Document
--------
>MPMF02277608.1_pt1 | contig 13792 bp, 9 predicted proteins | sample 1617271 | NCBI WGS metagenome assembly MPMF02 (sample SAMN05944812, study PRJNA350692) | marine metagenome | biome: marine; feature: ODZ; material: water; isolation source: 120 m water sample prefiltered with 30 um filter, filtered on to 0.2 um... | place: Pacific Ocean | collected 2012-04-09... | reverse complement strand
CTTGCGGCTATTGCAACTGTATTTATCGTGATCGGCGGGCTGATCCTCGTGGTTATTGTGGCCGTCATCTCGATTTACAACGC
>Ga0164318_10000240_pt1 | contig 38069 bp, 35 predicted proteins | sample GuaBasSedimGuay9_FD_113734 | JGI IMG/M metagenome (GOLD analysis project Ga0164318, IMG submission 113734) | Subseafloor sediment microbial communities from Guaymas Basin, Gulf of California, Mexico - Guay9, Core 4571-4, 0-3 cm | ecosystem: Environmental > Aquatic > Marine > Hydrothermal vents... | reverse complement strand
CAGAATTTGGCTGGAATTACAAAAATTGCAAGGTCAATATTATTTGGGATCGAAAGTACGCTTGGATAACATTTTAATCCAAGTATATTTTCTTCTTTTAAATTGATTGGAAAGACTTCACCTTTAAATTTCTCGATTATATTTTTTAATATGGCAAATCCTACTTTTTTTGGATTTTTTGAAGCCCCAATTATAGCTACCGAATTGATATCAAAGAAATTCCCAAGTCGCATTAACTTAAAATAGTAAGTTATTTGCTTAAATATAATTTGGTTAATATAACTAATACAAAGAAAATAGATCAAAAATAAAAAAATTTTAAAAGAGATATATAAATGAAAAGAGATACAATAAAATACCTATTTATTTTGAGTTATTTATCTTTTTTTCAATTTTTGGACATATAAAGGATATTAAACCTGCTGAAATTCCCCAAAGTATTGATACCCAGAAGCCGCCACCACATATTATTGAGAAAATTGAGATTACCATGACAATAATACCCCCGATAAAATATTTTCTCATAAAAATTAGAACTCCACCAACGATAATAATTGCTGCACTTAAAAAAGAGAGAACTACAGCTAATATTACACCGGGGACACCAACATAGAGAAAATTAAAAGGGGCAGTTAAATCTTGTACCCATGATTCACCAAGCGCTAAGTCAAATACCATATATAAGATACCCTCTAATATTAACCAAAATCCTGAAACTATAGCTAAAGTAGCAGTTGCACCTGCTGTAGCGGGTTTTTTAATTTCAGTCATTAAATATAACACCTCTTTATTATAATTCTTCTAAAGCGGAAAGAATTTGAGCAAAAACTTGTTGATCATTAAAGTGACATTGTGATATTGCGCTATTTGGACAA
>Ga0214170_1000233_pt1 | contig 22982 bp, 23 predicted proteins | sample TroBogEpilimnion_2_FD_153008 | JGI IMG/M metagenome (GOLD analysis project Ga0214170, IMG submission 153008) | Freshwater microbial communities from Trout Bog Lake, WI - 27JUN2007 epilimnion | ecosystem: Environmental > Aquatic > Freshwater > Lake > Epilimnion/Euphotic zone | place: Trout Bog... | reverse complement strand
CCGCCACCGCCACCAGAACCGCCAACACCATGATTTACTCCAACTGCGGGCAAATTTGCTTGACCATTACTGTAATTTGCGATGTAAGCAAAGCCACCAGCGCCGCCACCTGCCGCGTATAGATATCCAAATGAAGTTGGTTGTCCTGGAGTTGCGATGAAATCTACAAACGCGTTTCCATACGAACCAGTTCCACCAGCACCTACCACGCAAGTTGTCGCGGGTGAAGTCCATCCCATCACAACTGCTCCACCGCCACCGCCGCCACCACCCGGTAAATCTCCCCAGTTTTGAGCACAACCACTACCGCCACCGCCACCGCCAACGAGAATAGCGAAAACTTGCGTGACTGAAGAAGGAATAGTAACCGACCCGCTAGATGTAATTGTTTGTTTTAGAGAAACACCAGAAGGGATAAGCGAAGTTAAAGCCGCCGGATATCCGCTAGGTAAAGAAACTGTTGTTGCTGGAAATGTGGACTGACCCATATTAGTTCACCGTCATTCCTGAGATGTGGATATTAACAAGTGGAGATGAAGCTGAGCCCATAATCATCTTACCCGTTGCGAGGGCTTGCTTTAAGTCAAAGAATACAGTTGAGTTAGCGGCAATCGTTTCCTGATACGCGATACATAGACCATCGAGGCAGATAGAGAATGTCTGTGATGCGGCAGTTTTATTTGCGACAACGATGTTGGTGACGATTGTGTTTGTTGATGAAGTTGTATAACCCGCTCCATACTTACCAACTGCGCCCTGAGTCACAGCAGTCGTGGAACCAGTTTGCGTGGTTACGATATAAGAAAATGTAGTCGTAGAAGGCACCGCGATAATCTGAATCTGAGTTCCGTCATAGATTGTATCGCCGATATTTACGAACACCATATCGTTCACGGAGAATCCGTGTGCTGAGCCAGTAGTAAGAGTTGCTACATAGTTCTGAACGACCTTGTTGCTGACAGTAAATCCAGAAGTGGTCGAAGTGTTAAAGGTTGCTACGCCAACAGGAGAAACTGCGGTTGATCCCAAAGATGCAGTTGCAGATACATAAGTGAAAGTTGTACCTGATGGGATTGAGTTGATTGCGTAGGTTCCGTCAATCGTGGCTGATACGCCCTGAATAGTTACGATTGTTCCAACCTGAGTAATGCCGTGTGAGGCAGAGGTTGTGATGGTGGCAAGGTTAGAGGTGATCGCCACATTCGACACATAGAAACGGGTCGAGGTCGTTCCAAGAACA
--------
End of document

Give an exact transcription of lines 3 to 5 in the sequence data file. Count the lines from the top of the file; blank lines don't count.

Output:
>Ga0164318_10000240_pt1 | contig 38069 bp, 35 predicted proteins | sample GuaBasSedimGuay9_FD_113734 | JGI IMG/M metagenome (GOLD analysis project Ga0164318, IMG submission 113734) | Subseafloor sediment microbial communities from Guaymas Basin, Gulf of California, Mexico - Guay9, Core 4571-4, 0-3 cm | ecosystem: Environmental > Aquatic > Marine > Hydrothermal vents... | reverse complement strand
CAGAATTTGGCTGGAATTACAAAAATTGCAAGGTCAATATTATTTGGGATCGAAAGTACGCTTGGATAACATTTTAATCCAAGTATATTTTCTTCTTTTAAATTGATTGGAAAGACTTCACCTTTAAATTTCTCGATTATATTTTTTAATATGGCAAATCCTACTTTTTTTGGATTTTTTGAAGCCCCAATTATAGCTACCGAATTGATATCAAAGAAATTCCCAAGTCGCATTAACTTAAAATAGTAAGTTATTTGCTTAAATATAATTTGGTTAATATAACTAATACAAAGAAAATAGATCAAAAATAAAAAAATTTTAAAAGAGATATATAAATGAAAAGAGATACAATAAAATACCTATTTATTTTGAGTTATTTATCTTTTTTTCAATTTTTGGACATATAAAGGATATTAAACCTGCTGAAATTCCCCAAAGTATTGATACCCAGAAGCCGCCACCACATATTATTGAGAAAATTGAGATTACCATGACAATAATACCCCCGATAAAATATTTTCTCATAAAAATTAGAACTCCACCAACGATAATAATTGCTGCACTTAAAAAAGAGAGAACTACAGCTAATATTACACCGGGGACACCAACATAGAGAAAATTAAAAGGGGCAGTTAAATCTTGTACCCATGATTCACCAAGCGCTAAGTCAAATACCATATATAAGATACCCTCTAATATTAACCAAAATCCTGAAACTATAGCTAAAGTAGCAGTTGCACCTGCTGTAGCGGGTTTTTTAATTTCAGTCATTAAATATAACACCTCTTTATTATAATTCTTCTAAAGCGGAAAGAATTTGAGCAAAAACTTGTTGATCATTAAAGTGACATTGTGATATTGCGCTATTTGGACAA
>Ga0214170_1000233_pt1 | contig 22982 bp, 23 predicted proteins | sample TroBogEpilimnion_2_FD_153008 | JGI IMG/M metagenome (GOLD analysis project Ga0214170, IMG submission 153008) | Freshwater microbial communities from Trout Bog Lake, WI - 27JUN2007 epilimnion | ecosystem: Environmental > Aquatic > Freshwater > Lake > Epilimnion/Euphotic zone | place: Trout Bog... | reverse complement strand